Objective. Blue light phototherapy is commonly administered to neonates as treatment of indirect hyperbilirubinemia, often in conjunction with blood transfusions to treat hemolytic anemia. We observed a distinctive cutaneous complication of phototherapy in six neonates with hyperbilirubinemia. Methodology. We studied the clinical and histologic characteristics of the eruption, as well as the porphyrin levels in affected neonates. Five of the patients had erythroblastosis fetalis; the other had profound anemia from twin-twin transfusion. All of the neonates developed purpuric patches at sites of maximal exposure to the phototherapy lights, with dramatic sparing at shielded sites within 24 hours after initiation of the phototherapy. On discontinuation of phototherapy, all eruptions cleared within 1 week. Examination of skin biopsy sections showed purpura without significant inflammation or keratinocyte necrosis. Plasma porphyrins (copro- and proto-) were elevated in the two patients in which they were assessed. Conclusions. The distribution of the eruption in areas exposed to light and presence of circulating porphyrins suggest that porphyrinemia may underlie the light- induced purpuric eruption. Additional studies will be required to determine definitively the mechanisms of both the purpuric phototherapy-induced eruption and the development of increased blood porphyrin levels in these transfused neonates.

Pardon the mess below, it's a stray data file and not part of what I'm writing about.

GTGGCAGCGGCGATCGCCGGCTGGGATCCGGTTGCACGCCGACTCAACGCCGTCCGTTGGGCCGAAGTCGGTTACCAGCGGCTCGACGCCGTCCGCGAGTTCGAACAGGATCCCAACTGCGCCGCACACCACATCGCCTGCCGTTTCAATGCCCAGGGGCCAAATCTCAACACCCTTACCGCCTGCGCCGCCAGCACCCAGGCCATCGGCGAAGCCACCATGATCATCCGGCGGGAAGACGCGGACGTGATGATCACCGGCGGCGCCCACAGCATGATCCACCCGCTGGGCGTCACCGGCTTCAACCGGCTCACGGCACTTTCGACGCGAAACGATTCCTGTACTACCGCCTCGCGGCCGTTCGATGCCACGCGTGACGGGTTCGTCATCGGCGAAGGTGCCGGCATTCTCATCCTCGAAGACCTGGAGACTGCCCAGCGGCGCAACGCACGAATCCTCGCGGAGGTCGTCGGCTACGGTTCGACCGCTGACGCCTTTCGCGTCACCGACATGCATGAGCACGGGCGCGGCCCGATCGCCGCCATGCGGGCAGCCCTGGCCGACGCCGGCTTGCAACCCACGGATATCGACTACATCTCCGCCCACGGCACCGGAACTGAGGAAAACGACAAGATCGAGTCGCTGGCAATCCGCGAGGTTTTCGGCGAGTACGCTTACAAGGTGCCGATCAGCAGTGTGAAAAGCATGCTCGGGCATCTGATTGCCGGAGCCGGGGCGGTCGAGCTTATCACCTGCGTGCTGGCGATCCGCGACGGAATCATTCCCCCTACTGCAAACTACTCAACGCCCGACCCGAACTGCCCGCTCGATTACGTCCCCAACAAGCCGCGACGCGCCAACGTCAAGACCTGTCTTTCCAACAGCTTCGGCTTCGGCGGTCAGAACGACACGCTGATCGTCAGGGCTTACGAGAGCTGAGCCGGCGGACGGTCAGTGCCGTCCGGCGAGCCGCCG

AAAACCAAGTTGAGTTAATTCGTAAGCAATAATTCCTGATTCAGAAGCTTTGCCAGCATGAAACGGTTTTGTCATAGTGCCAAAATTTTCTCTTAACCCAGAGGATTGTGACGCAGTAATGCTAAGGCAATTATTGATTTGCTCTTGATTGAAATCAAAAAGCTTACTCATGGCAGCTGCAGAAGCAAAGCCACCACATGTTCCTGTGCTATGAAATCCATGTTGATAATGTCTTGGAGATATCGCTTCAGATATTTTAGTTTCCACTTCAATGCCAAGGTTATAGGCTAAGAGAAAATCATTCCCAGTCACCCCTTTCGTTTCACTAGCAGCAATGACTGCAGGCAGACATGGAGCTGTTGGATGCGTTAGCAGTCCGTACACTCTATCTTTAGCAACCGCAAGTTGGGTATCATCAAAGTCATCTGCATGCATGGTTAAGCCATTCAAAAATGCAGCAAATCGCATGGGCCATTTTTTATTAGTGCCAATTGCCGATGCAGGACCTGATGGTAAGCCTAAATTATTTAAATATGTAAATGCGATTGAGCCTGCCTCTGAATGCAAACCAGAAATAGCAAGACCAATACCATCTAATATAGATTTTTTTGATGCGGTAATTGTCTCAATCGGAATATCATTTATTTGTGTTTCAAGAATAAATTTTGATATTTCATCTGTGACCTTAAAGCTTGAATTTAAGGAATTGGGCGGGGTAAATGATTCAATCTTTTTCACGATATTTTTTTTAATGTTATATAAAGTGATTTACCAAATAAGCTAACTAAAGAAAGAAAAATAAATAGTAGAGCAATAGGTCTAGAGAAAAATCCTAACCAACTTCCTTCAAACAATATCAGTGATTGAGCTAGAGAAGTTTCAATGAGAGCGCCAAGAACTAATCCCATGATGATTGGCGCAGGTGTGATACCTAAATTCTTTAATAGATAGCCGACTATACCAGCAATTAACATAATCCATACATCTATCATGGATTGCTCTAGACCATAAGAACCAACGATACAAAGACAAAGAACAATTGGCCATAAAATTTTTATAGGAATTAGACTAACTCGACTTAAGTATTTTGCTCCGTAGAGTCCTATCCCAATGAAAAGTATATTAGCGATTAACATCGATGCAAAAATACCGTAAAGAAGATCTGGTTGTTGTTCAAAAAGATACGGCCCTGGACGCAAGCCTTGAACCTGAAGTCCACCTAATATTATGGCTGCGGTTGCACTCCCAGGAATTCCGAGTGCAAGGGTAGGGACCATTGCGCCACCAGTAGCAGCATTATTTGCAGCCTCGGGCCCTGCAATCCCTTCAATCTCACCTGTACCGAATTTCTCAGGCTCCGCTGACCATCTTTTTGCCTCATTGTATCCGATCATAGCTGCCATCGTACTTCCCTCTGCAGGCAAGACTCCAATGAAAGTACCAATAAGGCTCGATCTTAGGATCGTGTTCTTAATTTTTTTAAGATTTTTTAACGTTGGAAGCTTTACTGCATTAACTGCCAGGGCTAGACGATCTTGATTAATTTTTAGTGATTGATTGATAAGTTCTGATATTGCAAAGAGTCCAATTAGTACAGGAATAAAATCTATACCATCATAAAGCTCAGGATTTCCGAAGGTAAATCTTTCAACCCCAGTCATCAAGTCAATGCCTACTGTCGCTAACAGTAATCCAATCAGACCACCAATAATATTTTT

ASJC Scopus subject areas
- Pediatrics, Perinatology, and Child Health